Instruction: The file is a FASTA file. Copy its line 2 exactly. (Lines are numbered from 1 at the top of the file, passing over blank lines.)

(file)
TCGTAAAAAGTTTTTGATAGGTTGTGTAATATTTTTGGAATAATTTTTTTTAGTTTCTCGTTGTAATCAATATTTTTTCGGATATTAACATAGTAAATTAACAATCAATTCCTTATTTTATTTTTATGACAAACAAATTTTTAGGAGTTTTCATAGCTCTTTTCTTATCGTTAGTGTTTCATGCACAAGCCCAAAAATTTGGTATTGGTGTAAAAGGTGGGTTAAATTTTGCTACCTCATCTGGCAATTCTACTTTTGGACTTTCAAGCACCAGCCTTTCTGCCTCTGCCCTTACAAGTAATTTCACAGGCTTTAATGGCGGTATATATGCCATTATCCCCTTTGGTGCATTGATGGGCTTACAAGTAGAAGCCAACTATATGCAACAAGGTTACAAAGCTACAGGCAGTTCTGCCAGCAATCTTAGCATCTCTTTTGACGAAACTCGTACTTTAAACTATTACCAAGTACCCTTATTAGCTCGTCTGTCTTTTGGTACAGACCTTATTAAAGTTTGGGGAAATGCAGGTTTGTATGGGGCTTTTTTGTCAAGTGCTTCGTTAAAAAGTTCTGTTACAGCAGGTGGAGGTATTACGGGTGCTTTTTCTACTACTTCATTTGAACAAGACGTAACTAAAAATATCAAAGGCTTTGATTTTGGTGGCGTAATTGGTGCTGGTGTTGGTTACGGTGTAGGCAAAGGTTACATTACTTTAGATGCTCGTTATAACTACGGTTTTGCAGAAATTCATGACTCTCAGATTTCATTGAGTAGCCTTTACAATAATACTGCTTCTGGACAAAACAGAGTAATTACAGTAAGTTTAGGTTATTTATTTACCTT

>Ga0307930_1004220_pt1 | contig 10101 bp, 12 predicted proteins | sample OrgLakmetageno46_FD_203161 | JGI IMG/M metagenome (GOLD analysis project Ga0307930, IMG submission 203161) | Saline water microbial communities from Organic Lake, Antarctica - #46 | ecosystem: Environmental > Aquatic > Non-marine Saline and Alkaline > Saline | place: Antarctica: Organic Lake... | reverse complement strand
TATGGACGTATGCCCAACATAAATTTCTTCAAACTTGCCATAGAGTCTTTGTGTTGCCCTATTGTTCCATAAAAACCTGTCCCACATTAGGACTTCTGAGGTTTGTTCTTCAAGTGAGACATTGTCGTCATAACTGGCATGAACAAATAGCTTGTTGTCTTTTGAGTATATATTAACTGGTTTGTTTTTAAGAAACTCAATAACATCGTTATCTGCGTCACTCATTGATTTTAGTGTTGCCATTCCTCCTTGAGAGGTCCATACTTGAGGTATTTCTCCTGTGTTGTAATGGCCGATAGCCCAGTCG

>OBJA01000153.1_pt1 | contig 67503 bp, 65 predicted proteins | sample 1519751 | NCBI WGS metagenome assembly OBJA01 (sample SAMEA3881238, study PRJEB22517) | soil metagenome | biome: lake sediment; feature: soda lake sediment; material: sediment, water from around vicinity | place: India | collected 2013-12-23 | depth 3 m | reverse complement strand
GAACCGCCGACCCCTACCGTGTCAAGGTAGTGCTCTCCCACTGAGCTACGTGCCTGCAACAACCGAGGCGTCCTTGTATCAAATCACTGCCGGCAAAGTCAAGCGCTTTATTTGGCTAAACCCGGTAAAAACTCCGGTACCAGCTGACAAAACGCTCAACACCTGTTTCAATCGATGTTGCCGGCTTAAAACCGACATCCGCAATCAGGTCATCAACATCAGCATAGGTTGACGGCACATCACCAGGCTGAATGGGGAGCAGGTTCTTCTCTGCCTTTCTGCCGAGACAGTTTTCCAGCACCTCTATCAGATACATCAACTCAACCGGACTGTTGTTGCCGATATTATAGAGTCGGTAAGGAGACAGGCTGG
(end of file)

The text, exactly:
>Ga0307930_1004220_pt1 | contig 10101 bp, 12 predicted proteins | sample OrgLakmetageno46_FD_203161 | JGI IMG/M metagenome (GOLD analysis project Ga0307930, IMG submission 203161) | Saline water microbial communities from Organic Lake, Antarctica - #46 | ecosystem: Environmental > Aquatic > Non-marine Saline and Alkaline > Saline | place: Antarctica: Organic Lake... | reverse complement strand